(Click on the photo for a larger image.)
Ducks were in the process of being tallied at Melanie Lane Wetlands when, suddenly, the Green-winged Teal and Common Mergansers took flight. The above photo captures the young instigator who made several passes over the water before flying south towards Black Meadows.
Melanie Lane Wetlands is thawed because the moving water of the Whippany River borders it on the east side. The gulls of last week are gone except for a handful of Ring-billed Gulls. Ducks present are: 4 Gadwall, 2 Northern Pintail, 20 Green-winged Teal, 6 Hooded and 20 Common Mergansers, as well as Canada Geese, Mallards and 2 American Black Ducks. A Killdeer, Wilson’s Snipe and Rusty Blackbirds are on the north side of Melanie Lane in the wet areas of the corporate lawns.
Be aware that the professional soccer team, who is the tenant of the property on Melanie Lane, is building another field which is annihilating the mound of dirt affectionately known as Mt. Melanie. This effectively cuts off access to the wetlands from the north. Despite the pressures of development, this little gem of habitat continues to attract birds.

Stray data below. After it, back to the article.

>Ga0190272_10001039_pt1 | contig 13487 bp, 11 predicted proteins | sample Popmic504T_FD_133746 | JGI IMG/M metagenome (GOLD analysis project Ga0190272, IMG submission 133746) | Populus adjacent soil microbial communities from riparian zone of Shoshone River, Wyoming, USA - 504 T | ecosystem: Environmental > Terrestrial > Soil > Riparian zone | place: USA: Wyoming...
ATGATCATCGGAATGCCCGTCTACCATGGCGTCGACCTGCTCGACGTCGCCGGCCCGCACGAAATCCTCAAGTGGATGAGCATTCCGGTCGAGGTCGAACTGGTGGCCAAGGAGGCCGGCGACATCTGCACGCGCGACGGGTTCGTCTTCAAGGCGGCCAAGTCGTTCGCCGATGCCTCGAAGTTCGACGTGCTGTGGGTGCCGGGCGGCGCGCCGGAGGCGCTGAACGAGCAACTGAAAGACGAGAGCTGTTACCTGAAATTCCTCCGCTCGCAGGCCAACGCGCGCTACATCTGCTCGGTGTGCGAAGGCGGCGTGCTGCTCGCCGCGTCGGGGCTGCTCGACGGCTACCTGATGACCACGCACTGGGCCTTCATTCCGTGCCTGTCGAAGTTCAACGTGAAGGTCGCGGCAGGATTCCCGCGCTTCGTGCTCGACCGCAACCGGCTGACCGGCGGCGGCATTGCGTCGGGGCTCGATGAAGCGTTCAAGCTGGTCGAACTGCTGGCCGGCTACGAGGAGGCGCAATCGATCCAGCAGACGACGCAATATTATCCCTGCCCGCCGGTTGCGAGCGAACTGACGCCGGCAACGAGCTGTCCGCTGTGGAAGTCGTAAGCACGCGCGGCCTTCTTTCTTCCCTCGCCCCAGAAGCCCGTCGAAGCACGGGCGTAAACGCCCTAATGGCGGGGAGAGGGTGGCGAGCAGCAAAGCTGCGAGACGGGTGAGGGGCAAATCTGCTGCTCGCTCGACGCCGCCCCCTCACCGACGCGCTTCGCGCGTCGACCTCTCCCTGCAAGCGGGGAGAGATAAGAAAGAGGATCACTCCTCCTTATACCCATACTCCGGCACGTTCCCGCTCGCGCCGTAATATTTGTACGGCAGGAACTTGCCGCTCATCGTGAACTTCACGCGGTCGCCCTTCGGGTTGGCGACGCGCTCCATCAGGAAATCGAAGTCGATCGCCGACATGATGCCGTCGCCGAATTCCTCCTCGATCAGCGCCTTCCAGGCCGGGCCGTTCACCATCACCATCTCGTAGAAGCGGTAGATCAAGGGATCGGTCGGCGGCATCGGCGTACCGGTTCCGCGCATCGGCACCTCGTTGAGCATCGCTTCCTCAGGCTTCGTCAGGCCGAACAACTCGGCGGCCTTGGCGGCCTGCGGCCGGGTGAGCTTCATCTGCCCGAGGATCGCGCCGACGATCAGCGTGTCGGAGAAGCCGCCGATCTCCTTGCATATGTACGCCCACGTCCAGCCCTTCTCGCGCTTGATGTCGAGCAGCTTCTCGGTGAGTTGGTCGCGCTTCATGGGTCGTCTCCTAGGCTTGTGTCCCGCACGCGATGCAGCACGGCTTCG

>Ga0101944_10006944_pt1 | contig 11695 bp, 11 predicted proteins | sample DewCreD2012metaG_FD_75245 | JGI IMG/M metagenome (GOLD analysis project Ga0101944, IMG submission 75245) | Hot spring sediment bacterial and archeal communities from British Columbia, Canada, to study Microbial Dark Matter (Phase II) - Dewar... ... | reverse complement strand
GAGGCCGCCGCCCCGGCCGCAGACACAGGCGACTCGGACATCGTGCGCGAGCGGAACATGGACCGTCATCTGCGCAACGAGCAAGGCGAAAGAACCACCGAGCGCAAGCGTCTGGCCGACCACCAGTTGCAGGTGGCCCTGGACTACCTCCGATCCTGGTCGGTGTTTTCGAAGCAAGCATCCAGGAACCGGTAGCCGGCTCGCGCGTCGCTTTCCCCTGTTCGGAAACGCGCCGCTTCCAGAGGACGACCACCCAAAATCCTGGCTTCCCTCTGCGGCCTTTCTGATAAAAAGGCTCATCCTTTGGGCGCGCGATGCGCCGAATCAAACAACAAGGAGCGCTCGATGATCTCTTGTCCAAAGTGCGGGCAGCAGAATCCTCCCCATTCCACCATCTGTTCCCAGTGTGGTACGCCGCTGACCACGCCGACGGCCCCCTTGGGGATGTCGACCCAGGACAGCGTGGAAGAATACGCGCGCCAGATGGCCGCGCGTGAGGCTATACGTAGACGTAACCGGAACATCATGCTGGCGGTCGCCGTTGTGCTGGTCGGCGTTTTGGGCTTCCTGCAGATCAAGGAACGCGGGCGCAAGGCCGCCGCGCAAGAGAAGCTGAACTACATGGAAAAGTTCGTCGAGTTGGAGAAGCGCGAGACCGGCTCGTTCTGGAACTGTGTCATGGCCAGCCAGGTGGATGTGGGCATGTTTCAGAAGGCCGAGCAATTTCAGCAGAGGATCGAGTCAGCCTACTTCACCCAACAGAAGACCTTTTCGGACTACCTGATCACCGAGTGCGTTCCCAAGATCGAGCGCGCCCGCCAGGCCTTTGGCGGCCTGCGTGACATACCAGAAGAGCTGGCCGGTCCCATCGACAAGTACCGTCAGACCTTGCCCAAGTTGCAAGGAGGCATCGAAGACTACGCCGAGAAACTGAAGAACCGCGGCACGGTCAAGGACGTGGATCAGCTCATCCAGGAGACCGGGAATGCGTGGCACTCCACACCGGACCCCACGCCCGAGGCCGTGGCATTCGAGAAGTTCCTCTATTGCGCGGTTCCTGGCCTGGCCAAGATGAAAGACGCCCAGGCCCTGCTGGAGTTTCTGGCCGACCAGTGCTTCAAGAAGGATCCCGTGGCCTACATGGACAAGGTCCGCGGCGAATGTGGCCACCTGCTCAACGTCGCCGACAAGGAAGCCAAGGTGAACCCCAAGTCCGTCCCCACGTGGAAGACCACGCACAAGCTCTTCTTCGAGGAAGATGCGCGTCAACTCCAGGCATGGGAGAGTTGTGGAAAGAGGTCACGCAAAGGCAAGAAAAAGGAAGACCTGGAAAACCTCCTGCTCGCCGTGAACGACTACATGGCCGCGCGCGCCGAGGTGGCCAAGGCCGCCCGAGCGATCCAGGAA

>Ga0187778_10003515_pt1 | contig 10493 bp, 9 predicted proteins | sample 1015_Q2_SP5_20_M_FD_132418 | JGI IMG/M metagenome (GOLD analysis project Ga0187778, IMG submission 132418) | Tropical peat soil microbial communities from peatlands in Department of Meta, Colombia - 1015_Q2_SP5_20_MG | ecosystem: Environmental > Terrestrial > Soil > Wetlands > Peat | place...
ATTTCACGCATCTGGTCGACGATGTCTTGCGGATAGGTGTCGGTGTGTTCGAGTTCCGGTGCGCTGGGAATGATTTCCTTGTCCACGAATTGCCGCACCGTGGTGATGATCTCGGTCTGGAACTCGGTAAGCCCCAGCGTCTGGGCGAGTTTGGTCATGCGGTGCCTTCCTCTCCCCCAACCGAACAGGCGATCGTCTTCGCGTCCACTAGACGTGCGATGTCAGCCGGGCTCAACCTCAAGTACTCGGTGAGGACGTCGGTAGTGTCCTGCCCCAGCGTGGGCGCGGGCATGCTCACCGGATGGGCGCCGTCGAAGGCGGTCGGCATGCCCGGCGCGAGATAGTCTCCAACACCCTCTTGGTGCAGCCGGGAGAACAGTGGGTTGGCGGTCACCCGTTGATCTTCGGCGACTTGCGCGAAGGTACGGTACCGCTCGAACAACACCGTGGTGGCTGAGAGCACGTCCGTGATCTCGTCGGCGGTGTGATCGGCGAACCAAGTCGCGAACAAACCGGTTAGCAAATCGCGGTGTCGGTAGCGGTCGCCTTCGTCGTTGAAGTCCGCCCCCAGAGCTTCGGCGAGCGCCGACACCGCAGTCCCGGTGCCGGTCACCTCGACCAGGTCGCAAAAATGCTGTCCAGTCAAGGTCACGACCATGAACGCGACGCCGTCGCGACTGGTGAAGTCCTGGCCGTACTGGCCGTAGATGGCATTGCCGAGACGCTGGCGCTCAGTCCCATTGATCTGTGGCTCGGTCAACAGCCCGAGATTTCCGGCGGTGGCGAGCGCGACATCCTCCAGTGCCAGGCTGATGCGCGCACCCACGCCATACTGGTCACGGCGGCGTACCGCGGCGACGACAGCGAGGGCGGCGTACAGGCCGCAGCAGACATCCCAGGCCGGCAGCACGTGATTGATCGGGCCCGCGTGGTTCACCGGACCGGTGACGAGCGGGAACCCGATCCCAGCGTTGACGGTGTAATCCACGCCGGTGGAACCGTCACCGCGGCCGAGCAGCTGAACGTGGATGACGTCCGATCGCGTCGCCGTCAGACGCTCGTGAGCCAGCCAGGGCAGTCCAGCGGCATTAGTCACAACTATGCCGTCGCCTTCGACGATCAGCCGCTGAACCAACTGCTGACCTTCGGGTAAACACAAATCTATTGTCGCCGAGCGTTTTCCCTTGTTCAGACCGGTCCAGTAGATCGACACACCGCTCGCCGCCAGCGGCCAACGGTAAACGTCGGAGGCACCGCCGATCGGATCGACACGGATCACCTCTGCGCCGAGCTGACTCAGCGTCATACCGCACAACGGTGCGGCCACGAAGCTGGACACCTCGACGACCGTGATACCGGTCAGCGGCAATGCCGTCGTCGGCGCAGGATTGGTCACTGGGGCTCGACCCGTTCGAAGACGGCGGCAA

Other Field Notes
An Osprey was photographed today at the Great Swamp NWR by Nick Jaramillo (see photo below).
A Redhead and other waterfowl were found at Hepner Pond in Denville (Tom Gorman via eBird).
Mergansers are currently utilizing any open section of water, especially since most lakes in Morris County remain frozen. Indian Lake in Denville had a Red-breasted Merganser drake along with Common Mergansers and Ring-necked Ducks. This is another section of water that tends to remain open in even the coldest winters.
This morning, 5 Red-breasted Mergansers (3 drakes, 2 hens) were on the open section of water at the north end of Boonton Reservoir along with a Common Goldeneye, a Greater Scaup hen, 2 Ring-necked Ducks and 31 Common Mergansers.
A Greater White-fronted Goose was seen on River Road near the Norz fields in Hillsborough Twp. (Jeff Ellererbusch, Vicki Schwartz). Horned Larks continue to be in the area. Also present were 13 Killdeer, 6 Wilson’s Snipe and an assortment of waterfowl including Wood Duck, American Wigeon, Northern Pintail and Green-winged Teal.
Glenhurst Meadows tallied 9 Wood Duck, 53 Northern Pintail, 12 Green-winged Teal, 10 Ring-necked Ducks along with the typical species of the area (Jeff Ellerbusch).
Dinner is Served
The Black and Turkey Vultures of the Green Pond Road roost continue to be intriguing.
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